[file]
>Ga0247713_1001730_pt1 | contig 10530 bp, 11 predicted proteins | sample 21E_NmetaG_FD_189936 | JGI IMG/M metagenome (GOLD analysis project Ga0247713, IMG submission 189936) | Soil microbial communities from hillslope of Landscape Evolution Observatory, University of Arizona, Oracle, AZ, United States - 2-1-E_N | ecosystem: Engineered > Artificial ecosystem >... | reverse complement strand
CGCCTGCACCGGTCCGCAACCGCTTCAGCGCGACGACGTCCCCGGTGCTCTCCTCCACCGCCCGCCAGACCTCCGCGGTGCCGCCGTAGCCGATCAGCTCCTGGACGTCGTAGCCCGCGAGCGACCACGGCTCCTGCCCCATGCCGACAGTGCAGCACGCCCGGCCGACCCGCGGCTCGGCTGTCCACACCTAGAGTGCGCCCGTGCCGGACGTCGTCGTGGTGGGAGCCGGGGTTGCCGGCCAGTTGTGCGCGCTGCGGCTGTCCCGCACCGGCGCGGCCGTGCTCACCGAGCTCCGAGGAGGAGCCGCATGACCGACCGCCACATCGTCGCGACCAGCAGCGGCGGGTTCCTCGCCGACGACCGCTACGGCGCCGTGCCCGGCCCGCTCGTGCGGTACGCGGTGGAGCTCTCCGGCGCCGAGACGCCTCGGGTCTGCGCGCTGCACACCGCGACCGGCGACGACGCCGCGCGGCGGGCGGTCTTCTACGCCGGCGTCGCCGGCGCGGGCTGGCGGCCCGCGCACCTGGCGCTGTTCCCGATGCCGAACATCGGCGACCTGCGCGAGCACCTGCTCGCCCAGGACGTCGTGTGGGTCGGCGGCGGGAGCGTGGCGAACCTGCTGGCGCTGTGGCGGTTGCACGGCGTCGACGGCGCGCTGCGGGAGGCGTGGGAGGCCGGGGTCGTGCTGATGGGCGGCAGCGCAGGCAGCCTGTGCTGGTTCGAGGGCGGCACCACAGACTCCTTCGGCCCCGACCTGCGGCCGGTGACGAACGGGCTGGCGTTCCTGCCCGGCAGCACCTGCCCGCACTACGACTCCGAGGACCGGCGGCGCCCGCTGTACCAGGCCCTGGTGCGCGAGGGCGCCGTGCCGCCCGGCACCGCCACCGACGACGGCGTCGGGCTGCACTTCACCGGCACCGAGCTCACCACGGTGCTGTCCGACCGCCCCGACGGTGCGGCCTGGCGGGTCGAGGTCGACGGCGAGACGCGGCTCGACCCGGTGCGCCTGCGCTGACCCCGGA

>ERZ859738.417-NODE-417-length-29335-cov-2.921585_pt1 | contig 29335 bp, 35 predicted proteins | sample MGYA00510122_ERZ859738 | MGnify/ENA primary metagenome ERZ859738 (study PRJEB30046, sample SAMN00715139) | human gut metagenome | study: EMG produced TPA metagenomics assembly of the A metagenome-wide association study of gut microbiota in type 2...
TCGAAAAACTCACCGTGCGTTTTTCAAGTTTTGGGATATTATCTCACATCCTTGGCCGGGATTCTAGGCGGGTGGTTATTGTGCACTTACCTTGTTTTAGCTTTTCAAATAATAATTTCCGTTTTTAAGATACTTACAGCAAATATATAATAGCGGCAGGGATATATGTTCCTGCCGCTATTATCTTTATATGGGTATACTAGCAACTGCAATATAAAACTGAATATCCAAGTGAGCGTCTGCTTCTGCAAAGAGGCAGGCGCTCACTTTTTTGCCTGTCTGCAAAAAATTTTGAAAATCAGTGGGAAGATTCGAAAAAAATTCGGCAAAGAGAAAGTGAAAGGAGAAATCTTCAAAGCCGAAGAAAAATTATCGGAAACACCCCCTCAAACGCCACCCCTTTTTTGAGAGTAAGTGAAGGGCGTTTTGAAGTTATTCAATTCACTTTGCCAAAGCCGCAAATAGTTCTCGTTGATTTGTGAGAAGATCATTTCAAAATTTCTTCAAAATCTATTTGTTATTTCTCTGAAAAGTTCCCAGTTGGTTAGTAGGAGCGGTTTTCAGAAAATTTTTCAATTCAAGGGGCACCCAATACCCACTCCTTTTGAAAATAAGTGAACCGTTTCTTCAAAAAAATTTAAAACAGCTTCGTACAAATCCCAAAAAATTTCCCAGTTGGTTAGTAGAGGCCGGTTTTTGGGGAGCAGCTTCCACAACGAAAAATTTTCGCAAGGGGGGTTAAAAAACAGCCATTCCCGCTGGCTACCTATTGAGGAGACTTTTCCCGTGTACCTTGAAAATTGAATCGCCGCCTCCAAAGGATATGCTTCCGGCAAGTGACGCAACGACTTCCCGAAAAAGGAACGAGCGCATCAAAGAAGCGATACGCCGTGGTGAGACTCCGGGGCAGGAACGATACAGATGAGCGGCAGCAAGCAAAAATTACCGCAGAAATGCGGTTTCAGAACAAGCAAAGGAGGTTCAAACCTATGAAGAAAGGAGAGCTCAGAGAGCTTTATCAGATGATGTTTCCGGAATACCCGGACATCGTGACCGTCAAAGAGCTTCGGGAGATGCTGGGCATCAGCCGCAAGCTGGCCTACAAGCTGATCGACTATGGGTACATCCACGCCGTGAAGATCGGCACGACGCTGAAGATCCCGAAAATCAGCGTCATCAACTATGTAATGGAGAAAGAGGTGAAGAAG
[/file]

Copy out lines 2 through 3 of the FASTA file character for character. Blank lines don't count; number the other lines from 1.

CGCCTGCACCGGTCCGCAACCGCTTCAGCGCGACGACGTCCCCGGTGCTCTCCTCCACCGCCCGCCAGACCTCCGCGGTGCCGCCGTAGCCGATCAGCTCCTGGACGTCGTAGCCCGCGAGCGACCACGGCTCCTGCCCCATGCCGACAGTGCAGCACGCCCGGCCGACCCGCGGCTCGGCTGTCCACACCTAGAGTGCGCCCGTGCCGGACGTCGTCGTGGTGGGAGCCGGGGTTGCCGGCCAGTTGTGCGCGCTGCGGCTGTCCCGCACCGGCGCGGCCGTGCTCACCGAGCTCCGAGGAGGAGCCGCATGACCGACCGCCACATCGTCGCGACCAGCAGCGGCGGGTTCCTCGCCGACGACCGCTACGGCGCCGTGCCCGGCCCGCTCGTGCGGTACGCGGTGGAGCTCTCCGGCGCCGAGACGCCTCGGGTCTGCGCGCTGCACACCGCGACCGGCGACGACGCCGCGCGGCGGGCGGTCTTCTACGCCGGCGTCGCCGGCGCGGGCTGGCGGCCCGCGCACCTGGCGCTGTTCCCGATGCCGAACATCGGCGACCTGCGCGAGCACCTGCTCGCCCAGGACGTCGTGTGGGTCGGCGGCGGGAGCGTGGCGAACCTGCTGGCGCTGTGGCGGTTGCACGGCGTCGACGGCGCGCTGCGGGAGGCGTGGGAGGCCGGGGTCGTGCTGATGGGCGGCAGCGCAGGCAGCCTGTGCTGGTTCGAGGGCGGCACCACAGACTCCTTCGGCCCCGACCTGCGGCCGGTGACGAACGGGCTGGCGTTCCTGCCCGGCAGCACCTGCCCGCACTACGACTCCGAGGACCGGCGGCGCCCGCTGTACCAGGCCCTGGTGCGCGAGGGCGCCGTGCCGCCCGGCACCGCCACCGACGACGGCGTCGGGCTGCACTTCACCGGCACCGAGCTCACCACGGTGCTGTCCGACCGCCCCGACGGTGCGGCCTGGCGGGTCGAGGTCGACGGCGAGACGCGGCTCGACCCGGTGCGCCTGCGCTGACCCCGGA

>ERZ859738.417-NODE-417-length-29335-cov-2.921585_pt1 | contig 29335 bp, 35 predicted proteins | sample MGYA00510122_ERZ859738 | MGnify/ENA primary metagenome ERZ859738 (study PRJEB30046, sample SAMN00715139) | human gut metagenome | study: EMG produced TPA metagenomics assembly of the A metagenome-wide association study of gut microbiota in type 2...